What is Compliance in Psychology?

An error occurred trying to load this video.

Try refreshing the page, or contact customer support.

Coming up next: Egoism & Altruism

You're on a roll. Keep up the good work!

Take Quiz Watch Next Lesson
Your next lesson will play in 10 seconds
  • 0:02 Defining Compliance Psychology
  • 0:47 Techniques of Compliance
  • 2:20 Famous Experiments
  • 5:00 Lesson Summary
Save Save Save

Want to watch this again later?

Log in or sign up to add this lesson to a Custom Course.

Log in or Sign up

Speed Speed

Recommended Lessons and Courses for You

Lesson Transcript
Instructor: Emily Cummins
This lesson discusses compliance psychology - the study of why people agree to others' requests. We'll talk about the definition of compliance within psychology and discuss some famous experiments.

Defining Compliance Psychology

If someone tells you to do something, do you always do it? Why? Compliance psychology is a branch of psychology that deals with just this question. Why do people do things when they're asked? Compliance psychology seeks to understand how people can be convinced to do certain things.

Compliance here means a response to direct and covert requests. What do we mean by that? Compliance psychology tries to understand why people respond to a very direct request, like a person face to face, as well as to more covert requests, like when TV commercials successfully convince people to buy one product over another. Compliance psychology is concerned with social influence and conformity.

Techniques of Compliance

So, how do we get people to do things? There are a few key concepts to cover in relation to this question. First, social psychologists have come up with a term called the foot in the door technique. No, really! This is an important principle in social psychological research on compliance. Basically, this involves asking someone to do a small favor for you, in hopes they will be more willing to agree to a bigger favor in the future. You get your foot in the door, and then ask for more.

Let's take an example. Say your friend asks to borrow a couple of dollars for coffee. You agree. A few days later, this same friend asks to borrow money for lunch and a movie. Would you agree? According to the compliance technique, you probably would because your friend warmed you up to this request by asking for a smaller amount of money for coffee. Now, generally this technique works best when the second requests is similar in nature to the first one. So if your friend had asked you to buy her a big screen TV after the coffee, it probably would not have worked.

You could also try the door in the face technique, which is the opposite of the foot in the door technique. In this scenario, you start with a grand request and scale it down right off the bat. Try asking your friend to babysit your nephew every weekday. When they say no, you can ask if they could just take him to the park for a couple hours on Monday. After the everyday request, this one seems much more manageable, whereas if you'd started with the smaller park request, your friend would likely have declined. This technique is often more effective.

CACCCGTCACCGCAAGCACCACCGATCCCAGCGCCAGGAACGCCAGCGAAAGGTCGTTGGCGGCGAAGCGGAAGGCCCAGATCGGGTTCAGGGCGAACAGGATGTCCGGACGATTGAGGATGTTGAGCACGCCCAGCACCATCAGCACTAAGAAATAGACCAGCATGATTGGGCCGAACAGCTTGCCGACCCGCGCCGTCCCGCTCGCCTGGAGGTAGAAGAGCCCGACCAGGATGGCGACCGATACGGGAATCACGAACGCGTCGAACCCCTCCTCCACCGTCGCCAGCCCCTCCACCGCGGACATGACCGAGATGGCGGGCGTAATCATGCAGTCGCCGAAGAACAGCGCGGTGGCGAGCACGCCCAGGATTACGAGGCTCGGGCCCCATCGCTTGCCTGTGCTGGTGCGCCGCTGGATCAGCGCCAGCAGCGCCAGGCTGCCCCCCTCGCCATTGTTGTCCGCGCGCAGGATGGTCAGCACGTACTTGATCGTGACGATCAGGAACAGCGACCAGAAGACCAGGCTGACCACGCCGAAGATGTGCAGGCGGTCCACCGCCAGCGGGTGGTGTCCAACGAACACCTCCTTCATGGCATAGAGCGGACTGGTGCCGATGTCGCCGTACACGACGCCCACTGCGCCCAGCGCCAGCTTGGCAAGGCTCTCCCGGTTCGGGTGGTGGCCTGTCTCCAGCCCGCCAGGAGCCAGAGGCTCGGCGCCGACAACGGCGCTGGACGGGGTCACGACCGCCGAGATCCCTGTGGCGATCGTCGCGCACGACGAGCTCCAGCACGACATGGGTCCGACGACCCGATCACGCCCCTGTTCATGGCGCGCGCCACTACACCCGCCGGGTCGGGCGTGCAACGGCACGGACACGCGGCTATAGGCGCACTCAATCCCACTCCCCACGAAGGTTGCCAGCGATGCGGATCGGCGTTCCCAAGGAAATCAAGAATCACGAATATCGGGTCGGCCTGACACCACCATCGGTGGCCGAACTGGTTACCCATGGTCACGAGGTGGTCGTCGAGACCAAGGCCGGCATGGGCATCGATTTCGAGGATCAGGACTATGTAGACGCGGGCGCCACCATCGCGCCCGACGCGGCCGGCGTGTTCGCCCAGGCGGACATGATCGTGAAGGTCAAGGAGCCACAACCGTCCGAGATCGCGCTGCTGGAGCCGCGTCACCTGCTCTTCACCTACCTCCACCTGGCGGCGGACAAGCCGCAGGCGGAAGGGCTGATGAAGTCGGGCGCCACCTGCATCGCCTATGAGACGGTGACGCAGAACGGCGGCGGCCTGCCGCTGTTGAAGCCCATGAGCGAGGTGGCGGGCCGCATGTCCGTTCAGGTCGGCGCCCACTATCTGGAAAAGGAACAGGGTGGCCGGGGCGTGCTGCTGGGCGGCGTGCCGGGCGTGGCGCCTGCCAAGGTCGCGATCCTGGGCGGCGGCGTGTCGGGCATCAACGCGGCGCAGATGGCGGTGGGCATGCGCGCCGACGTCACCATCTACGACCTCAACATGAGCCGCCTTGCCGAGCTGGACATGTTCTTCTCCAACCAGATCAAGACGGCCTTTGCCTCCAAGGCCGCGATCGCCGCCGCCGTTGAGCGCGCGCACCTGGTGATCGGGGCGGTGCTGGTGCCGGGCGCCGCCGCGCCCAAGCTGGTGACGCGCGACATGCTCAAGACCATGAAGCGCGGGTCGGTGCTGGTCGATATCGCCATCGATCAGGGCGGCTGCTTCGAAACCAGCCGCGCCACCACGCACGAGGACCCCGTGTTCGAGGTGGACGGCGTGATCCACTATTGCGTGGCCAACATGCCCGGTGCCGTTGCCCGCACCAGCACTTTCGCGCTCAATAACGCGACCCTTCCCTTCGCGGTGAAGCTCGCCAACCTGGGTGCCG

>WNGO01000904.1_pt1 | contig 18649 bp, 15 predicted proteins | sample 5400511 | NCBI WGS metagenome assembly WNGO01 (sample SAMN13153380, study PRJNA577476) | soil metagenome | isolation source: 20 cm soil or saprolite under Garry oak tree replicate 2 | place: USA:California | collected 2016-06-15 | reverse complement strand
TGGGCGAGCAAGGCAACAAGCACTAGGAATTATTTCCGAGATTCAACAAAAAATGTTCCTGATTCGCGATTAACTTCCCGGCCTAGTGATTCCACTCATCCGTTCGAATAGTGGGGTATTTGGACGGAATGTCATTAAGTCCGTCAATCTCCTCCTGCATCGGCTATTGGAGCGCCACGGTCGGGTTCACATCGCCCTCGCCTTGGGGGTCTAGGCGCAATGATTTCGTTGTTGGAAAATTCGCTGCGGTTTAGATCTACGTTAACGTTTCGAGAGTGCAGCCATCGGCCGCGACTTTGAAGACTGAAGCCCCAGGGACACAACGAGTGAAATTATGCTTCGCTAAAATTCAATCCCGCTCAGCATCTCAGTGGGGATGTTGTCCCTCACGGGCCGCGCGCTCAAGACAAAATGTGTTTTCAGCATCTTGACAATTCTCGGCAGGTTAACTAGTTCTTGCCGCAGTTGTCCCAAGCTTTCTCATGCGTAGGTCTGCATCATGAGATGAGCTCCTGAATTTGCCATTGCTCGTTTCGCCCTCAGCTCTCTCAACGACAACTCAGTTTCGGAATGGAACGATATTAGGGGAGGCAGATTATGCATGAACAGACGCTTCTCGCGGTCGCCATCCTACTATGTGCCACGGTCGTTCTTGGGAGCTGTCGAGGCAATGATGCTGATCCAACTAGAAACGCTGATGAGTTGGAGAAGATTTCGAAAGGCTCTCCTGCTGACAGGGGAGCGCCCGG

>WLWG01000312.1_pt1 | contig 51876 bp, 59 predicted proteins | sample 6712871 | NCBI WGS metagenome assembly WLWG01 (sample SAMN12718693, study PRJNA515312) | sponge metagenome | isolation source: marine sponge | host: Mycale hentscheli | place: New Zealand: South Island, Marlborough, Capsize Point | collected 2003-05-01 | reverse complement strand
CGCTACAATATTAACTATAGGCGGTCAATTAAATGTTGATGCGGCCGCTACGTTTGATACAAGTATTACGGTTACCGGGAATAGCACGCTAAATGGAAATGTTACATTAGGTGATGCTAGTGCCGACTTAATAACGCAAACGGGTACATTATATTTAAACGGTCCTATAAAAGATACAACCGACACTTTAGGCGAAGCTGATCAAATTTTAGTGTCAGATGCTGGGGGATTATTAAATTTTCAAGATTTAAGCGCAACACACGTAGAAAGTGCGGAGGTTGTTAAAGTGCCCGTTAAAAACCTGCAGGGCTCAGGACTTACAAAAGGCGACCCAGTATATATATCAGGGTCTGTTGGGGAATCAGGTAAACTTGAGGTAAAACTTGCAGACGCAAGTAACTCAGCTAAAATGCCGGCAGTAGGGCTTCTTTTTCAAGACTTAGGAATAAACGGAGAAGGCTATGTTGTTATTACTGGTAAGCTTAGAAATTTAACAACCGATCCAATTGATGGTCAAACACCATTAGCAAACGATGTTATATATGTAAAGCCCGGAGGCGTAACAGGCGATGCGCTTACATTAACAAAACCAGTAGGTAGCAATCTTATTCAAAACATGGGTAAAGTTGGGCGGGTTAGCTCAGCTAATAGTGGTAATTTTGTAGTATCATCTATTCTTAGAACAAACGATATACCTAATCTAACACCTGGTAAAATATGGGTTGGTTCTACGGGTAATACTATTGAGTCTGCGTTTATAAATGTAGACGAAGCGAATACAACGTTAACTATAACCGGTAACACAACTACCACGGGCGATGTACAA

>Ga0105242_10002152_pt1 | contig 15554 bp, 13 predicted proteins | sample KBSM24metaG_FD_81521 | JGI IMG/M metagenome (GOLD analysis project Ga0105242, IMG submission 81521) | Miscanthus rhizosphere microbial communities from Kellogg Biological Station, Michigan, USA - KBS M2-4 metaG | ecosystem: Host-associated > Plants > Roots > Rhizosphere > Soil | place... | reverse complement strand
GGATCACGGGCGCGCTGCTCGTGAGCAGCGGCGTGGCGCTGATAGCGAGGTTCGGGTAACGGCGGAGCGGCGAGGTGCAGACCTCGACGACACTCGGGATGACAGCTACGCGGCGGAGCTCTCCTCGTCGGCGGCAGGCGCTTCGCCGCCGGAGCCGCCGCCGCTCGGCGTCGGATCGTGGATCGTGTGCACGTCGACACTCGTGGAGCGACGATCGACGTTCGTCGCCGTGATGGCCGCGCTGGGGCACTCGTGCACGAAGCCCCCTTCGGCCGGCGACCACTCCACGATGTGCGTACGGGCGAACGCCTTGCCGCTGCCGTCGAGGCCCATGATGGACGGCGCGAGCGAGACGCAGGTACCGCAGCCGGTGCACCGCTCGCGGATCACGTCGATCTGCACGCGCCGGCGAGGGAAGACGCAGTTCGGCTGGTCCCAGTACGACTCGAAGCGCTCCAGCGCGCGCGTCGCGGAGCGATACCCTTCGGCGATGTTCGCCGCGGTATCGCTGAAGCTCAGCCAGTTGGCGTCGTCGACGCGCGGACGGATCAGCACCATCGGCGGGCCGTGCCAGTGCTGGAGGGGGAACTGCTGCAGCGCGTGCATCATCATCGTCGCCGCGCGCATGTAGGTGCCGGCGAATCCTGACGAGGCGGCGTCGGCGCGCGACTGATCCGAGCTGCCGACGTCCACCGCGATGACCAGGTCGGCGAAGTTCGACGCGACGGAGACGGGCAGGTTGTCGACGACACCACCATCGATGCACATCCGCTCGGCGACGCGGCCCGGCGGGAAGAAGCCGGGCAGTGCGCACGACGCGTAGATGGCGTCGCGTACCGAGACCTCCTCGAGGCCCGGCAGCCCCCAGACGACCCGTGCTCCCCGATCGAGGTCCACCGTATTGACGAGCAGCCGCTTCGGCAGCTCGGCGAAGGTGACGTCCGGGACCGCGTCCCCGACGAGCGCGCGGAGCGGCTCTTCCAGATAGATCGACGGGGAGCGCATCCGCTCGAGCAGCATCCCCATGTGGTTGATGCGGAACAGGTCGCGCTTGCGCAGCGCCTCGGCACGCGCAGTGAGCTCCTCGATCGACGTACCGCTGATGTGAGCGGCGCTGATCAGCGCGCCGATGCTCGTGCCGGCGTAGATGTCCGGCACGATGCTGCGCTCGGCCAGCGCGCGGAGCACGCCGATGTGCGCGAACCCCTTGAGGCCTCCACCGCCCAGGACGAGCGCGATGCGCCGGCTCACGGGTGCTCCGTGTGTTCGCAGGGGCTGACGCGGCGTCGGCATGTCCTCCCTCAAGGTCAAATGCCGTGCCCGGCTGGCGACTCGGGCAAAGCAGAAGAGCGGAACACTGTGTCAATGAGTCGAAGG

Famous Experiments

There are several famous experiments in the field of compliance psychology. First, let's talk about conformity, which means complying with conventions or modeling your behavior based on what you think others want. Sometimes people do things because they want to follow along with a group.

The psychologist Solomon Asch wanted to know if people would conform even when they knew something was wrong. To test this, he created an experiment where a small group of people who were in on the experiment, called confederates, were put into a room with one person, the subject, who did not know what was going on. Asch gave the participants a number of different tests, such as showing them a picture with three lines that were all clearly different lengths. When asked, for example, which was the longest line, the confederates gave largely incorrect answers, and Asch found that the subject followed along, giving incorrect answers about 1/3 of the time. This is because the subject thought he or she was missing some information - the confederates must know better!

To unlock this lesson you must be a Study.com Member.
Create your account

Register to view this lesson

Are you a student or a teacher?

Unlock Your Education

See for yourself why 30 million people use Study.com

Become a Study.com member and start learning now.
Become a Member  Back
What teachers are saying about Study.com
Try it risk-free for 30 days

Earning College Credit

Did you know… We have over 200 college courses that prepare you to earn credit by exam that is accepted by over 1,500 colleges and universities. You can test out of the first two years of college and save thousands off your degree. Anyone can earn credit-by-exam regardless of age or education level.

To learn more, visit our Earning Credit Page

Transferring credit to the school of your choice

Not sure what college you want to attend yet? Study.com has thousands of articles about every imaginable degree, area of study and career path that can help you find the school that's right for you.

Create an account to start this course today
Try it risk-free for 30 days!
Create an account